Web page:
CROWLEY: John, thank you.

ZARRELLA: Look, here's a couple of girls. Hi there. How are you?


CROWLEY: I hate to interrupt cute little girls, John, but I've to go.

Hi, guys. Have a Happy New Year's Eve. I'm so glad I let you explain that, John.

We've got to take a break. See you later.


CROWLEY: Well, look who finally showed up in Times Square, Anderson Cooper and Kathy Griffin. Kathy, of course, a comedienne and actress, an Emmy-winning star of Bravo's "My Life on the D List." She is there with...

KATHY GRIFFIN, ACTRESS: Candy, it's double Emmy-winning. I don't mean to interrupt the news show.

CROWLEY: I'm sorry, the double Emmy-winning. And Anderson Cooper, surprisingly, host of "ANDERSON COOPER 360." So, you finally showed up.


CROWLEY: Oh, four-time Emmy winner.


COOPER: Yes, four.

CROWLEY: OK. Wait, let's talk about New Year's Eve. Enough about you.


CROWLEY: Listen, Ed -- sorry, John Zarrella is down in Key West with a drag queen named Sushi. What have you guys got?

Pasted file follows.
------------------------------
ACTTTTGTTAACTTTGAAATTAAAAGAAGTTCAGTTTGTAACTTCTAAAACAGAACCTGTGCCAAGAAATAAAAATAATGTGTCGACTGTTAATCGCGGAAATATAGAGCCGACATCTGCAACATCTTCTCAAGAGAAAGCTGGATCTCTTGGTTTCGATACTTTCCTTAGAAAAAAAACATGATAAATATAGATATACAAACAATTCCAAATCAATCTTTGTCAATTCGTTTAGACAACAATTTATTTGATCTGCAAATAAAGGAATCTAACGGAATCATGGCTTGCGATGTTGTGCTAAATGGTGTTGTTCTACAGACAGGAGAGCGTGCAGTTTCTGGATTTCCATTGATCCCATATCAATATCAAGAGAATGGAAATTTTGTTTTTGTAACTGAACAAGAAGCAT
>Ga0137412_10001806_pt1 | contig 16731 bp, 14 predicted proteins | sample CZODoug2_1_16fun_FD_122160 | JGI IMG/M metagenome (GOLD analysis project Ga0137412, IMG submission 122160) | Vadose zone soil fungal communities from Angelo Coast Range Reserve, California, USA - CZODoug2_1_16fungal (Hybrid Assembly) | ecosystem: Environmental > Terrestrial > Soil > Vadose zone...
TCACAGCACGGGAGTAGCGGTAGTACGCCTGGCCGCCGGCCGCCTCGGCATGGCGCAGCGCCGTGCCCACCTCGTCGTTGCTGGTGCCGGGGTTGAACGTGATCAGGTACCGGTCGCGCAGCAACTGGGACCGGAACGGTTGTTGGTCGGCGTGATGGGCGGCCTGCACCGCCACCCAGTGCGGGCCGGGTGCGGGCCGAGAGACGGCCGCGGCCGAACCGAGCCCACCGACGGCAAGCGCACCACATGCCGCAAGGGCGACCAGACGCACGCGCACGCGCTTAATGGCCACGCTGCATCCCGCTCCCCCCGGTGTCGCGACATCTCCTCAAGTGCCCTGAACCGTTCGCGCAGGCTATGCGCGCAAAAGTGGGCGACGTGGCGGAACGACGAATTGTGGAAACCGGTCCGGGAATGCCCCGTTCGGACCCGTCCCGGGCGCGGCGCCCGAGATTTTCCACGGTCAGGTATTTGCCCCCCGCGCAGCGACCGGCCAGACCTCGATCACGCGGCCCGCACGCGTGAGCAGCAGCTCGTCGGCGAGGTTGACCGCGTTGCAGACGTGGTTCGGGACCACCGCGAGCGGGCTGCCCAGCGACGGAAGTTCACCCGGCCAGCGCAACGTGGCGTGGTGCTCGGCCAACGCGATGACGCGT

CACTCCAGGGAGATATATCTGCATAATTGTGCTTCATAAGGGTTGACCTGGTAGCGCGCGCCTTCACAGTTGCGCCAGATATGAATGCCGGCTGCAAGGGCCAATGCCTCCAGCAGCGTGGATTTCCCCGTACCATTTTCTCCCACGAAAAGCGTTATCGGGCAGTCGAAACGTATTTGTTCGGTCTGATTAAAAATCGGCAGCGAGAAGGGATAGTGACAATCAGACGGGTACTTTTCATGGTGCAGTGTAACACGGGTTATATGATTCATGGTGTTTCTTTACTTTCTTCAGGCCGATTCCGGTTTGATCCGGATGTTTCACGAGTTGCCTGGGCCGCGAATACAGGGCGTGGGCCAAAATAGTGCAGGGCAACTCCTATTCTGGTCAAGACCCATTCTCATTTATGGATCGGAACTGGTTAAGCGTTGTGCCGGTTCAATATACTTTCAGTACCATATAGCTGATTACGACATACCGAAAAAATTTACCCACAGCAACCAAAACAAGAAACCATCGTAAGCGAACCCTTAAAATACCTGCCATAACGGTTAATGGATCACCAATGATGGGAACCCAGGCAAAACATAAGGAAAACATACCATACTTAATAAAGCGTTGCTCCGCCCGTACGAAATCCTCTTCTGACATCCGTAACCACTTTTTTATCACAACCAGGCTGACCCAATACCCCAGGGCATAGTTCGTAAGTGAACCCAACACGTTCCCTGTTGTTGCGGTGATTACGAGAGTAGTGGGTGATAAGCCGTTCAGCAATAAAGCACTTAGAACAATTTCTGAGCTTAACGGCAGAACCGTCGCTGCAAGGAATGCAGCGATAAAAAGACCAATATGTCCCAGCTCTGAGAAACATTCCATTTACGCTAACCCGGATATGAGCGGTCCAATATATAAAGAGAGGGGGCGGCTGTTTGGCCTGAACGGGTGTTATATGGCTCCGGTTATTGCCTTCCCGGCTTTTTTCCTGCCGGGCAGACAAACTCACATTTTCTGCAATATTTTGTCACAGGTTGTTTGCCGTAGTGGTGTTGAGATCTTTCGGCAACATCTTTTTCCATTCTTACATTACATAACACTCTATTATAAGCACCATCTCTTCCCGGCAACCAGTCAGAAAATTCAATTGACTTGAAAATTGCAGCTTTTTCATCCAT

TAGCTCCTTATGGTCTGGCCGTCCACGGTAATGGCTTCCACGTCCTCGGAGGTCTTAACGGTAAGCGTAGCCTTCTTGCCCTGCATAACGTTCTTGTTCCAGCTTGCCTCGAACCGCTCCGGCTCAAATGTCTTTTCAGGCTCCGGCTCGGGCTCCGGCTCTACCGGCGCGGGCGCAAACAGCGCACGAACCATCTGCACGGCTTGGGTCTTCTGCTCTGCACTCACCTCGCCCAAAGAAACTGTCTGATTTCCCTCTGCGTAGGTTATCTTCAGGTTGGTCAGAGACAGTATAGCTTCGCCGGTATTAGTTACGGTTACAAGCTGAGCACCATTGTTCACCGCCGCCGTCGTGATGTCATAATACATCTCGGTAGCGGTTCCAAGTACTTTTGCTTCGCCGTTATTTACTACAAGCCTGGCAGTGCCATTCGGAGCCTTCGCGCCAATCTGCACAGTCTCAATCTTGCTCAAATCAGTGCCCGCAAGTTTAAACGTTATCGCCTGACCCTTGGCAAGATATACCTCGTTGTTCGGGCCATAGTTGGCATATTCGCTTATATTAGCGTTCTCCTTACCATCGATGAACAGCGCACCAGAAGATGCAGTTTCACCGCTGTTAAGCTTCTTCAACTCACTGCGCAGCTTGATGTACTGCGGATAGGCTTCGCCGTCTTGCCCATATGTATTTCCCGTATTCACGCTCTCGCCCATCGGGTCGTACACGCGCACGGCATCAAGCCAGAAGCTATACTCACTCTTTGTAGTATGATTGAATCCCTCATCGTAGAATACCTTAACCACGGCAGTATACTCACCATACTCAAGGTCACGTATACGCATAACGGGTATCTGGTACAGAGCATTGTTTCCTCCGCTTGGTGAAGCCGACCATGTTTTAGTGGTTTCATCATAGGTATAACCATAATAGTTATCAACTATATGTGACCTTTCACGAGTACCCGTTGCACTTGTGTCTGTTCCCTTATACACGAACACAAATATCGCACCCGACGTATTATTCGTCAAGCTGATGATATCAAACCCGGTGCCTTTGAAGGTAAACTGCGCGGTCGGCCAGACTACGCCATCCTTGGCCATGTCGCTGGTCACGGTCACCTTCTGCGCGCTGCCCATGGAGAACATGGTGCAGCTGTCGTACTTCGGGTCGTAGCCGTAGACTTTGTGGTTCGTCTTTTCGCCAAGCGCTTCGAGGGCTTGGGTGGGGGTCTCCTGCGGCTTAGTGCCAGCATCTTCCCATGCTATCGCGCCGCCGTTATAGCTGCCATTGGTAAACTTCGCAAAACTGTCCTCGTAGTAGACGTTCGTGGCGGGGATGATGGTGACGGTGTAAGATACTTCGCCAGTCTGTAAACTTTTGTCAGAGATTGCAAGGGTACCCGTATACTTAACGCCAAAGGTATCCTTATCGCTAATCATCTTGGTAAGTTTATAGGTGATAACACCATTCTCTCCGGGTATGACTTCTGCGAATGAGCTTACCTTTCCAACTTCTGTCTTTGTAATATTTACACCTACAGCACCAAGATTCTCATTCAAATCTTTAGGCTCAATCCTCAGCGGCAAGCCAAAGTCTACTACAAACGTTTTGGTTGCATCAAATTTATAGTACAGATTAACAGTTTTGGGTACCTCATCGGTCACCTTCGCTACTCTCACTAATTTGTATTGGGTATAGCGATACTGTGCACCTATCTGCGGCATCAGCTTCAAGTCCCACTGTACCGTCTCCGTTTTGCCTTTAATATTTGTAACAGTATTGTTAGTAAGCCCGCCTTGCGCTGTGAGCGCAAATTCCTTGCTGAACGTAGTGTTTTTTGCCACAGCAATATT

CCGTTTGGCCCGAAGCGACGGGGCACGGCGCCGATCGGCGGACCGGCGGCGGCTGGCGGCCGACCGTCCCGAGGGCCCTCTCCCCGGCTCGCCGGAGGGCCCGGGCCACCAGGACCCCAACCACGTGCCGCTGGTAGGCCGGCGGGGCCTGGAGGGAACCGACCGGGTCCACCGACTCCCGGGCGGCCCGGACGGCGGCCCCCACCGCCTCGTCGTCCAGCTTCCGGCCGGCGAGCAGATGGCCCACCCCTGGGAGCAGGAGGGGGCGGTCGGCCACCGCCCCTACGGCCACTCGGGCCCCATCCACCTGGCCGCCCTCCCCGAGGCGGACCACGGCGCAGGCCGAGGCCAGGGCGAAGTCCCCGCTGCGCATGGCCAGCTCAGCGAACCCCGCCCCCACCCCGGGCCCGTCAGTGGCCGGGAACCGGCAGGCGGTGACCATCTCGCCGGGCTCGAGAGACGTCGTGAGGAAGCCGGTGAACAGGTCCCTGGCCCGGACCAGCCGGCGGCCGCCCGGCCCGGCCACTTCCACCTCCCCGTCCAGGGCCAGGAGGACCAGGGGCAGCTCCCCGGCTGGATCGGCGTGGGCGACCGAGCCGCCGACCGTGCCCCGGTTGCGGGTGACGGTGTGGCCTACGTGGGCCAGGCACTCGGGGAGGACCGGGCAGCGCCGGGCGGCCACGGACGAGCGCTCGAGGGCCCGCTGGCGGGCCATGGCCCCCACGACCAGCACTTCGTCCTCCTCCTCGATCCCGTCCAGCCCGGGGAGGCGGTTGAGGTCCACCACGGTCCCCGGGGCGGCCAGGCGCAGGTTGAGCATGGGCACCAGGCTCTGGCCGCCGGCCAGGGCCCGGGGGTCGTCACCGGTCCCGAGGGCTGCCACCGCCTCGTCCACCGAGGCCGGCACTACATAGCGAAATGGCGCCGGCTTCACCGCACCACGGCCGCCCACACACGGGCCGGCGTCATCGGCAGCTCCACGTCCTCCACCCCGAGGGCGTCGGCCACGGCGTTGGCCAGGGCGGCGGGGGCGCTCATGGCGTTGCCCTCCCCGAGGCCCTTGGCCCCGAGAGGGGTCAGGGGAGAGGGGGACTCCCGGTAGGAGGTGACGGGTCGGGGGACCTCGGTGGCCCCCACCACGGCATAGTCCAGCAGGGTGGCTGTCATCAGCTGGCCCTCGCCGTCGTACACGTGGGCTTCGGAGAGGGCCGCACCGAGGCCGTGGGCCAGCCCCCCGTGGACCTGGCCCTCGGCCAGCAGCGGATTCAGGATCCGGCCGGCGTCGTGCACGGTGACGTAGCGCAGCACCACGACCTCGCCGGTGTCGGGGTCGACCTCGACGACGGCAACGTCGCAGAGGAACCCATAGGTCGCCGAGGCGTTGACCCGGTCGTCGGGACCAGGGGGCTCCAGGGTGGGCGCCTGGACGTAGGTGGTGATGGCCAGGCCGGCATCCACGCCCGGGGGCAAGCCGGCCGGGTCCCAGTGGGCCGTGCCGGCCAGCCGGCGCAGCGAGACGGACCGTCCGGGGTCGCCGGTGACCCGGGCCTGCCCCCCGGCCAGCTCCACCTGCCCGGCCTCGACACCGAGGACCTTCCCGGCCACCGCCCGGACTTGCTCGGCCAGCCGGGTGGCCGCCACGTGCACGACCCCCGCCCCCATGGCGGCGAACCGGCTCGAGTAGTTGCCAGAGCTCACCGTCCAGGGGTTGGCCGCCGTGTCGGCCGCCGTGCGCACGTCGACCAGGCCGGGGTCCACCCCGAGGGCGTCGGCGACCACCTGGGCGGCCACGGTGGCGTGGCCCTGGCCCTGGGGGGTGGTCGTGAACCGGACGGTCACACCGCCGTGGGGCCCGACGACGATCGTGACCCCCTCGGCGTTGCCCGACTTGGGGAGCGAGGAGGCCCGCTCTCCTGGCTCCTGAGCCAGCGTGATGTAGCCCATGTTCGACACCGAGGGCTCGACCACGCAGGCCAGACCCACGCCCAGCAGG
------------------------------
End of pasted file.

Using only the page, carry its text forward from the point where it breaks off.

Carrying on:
COOPER: We're in Times Square for - this is our third year together.

GRIFFIN: Yes. It's a new tradition.

COOPER: It's become a tradition. I'm surprised you were allowed to come back this career.

GRIFFIN: May I -- yes. It's kind of a miracle, and now, you know, there are rules, and I'm not supposed to cuss or say inappropriate things.

COOPER: Well...

GRIFFIN: So, we'll see how I do.

COOPER: Let's keep our fingers crossed, Candy.

GRIFFIN: Or not, Candy.

CROWLEY: Is there -- is there a seven-second delay?




GRIFFIN: Like a 30-second delay, about a two-minute delay. It's cool.

COOPER: No, there's no delay because it's all about counting down to Times Square -- to New Year's. GRIFFIN: That's not what I was cold. I'm like to see Jack Cafferty right away, please.

CROWLEY: When in doubt, Anderson can just reach over with his hand and put it over your mouth. I mean, that -- again you know, we have to save...

GRIFFIN: He's done that many times.

CROWLEY: I see. Listen...

GRIFFIN: I understand.

COOPER: For some reason, Kathy is under the impression that Jack Cafferty runs CNN.

GRIFFIN: Isn't this "The Cafferty Hour"?

COOPER: It's the truth.

GRIFFIN: I'm here for the "Cafferty File" and then I'm going to go and get a drink with Sean Hannity. I don't know what you guys are doing.

CROWLEY: Kathy, you guys, we're so late, I have to wrap you, but everybody, you'll get a lot more of both of them at 11:00, because right now we have to go to a familiar face, Lance Bass.